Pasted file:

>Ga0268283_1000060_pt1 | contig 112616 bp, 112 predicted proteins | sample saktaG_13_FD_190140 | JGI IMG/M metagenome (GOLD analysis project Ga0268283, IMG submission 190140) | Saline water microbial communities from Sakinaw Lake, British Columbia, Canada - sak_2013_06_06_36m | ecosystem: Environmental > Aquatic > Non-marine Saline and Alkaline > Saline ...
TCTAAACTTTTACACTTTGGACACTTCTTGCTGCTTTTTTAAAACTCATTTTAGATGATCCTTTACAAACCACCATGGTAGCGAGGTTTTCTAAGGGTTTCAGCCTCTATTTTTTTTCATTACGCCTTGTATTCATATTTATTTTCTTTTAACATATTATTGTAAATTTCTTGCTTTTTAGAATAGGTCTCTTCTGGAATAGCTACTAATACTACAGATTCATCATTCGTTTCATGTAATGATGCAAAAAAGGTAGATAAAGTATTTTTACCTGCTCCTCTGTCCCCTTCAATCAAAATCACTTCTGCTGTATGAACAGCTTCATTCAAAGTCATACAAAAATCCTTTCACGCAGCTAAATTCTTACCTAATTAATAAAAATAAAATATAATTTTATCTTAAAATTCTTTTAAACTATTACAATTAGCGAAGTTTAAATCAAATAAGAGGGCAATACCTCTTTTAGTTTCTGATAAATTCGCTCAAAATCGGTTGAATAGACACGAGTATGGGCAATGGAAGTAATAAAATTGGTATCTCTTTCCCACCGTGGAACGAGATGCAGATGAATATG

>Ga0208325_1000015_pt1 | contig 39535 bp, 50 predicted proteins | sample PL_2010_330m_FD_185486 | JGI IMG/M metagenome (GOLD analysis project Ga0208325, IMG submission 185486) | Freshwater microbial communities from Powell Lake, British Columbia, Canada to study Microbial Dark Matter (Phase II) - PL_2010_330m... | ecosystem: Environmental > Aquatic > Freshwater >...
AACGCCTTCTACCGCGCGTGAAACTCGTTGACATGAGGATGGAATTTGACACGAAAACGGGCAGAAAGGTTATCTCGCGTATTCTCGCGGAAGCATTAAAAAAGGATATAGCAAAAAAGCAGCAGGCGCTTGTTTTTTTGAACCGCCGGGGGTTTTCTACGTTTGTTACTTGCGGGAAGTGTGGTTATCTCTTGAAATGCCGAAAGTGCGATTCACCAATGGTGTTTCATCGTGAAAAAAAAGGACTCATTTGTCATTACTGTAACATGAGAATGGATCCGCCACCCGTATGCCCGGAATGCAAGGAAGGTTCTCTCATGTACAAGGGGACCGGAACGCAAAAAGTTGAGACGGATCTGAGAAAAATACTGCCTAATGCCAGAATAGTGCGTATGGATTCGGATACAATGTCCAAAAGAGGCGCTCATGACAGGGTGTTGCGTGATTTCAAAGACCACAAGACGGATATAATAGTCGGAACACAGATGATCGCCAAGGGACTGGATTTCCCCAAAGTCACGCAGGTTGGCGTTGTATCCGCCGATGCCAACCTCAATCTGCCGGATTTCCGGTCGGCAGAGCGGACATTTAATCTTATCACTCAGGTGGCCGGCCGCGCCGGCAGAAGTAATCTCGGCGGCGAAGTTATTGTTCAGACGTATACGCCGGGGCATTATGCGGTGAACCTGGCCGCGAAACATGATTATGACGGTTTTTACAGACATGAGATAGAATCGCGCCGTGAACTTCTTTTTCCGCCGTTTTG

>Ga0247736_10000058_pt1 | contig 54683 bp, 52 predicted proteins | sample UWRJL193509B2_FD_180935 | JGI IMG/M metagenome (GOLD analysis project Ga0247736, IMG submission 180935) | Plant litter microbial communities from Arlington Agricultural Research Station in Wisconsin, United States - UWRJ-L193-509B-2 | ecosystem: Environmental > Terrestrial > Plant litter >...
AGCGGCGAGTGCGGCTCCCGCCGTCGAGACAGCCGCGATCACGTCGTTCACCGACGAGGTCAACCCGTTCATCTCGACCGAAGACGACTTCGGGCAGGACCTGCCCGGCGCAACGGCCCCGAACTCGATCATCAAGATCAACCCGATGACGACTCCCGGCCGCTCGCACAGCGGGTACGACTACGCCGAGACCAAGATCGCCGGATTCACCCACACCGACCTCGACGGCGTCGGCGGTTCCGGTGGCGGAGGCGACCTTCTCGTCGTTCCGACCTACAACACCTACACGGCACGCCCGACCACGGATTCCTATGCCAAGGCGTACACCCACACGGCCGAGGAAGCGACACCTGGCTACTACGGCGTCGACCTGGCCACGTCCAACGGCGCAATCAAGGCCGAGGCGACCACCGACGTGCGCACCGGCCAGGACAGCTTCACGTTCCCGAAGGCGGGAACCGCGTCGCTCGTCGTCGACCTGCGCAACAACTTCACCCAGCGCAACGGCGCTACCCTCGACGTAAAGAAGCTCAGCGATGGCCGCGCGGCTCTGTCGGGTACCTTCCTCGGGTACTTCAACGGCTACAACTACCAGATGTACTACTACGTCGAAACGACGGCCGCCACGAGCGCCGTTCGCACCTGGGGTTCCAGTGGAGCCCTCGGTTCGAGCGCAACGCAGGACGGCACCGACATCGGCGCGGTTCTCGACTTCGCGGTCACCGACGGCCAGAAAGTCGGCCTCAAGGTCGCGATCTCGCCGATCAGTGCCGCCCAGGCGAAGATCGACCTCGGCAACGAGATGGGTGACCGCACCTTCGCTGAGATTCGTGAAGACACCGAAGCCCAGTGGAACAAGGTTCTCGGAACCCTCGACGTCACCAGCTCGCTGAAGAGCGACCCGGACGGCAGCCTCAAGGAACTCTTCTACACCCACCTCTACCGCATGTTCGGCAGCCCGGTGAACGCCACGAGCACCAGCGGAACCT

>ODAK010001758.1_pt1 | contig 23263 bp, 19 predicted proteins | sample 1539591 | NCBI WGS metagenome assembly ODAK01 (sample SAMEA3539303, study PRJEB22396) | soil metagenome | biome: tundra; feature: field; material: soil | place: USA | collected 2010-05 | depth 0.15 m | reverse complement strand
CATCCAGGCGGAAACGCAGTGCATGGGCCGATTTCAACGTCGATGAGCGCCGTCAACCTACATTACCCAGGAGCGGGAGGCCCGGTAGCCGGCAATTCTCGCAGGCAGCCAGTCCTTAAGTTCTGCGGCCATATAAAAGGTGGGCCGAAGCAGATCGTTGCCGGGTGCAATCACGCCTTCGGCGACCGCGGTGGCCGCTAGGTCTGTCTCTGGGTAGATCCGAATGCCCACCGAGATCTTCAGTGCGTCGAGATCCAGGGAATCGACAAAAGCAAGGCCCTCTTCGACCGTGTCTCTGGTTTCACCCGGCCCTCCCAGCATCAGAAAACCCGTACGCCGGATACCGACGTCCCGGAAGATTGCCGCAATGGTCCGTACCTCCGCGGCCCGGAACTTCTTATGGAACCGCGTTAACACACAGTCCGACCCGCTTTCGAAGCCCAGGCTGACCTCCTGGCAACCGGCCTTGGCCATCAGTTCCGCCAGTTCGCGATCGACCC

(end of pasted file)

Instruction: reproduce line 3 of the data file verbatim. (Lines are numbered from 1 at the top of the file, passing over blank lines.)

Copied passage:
>Ga0208325_1000015_pt1 | contig 39535 bp, 50 predicted proteins | sample PL_2010_330m_FD_185486 | JGI IMG/M metagenome (GOLD analysis project Ga0208325, IMG submission 185486) | Freshwater microbial communities from Powell Lake, British Columbia, Canada to study Microbial Dark Matter (Phase II) - PL_2010_330m... | ecosystem: Environmental > Aquatic > Freshwater >...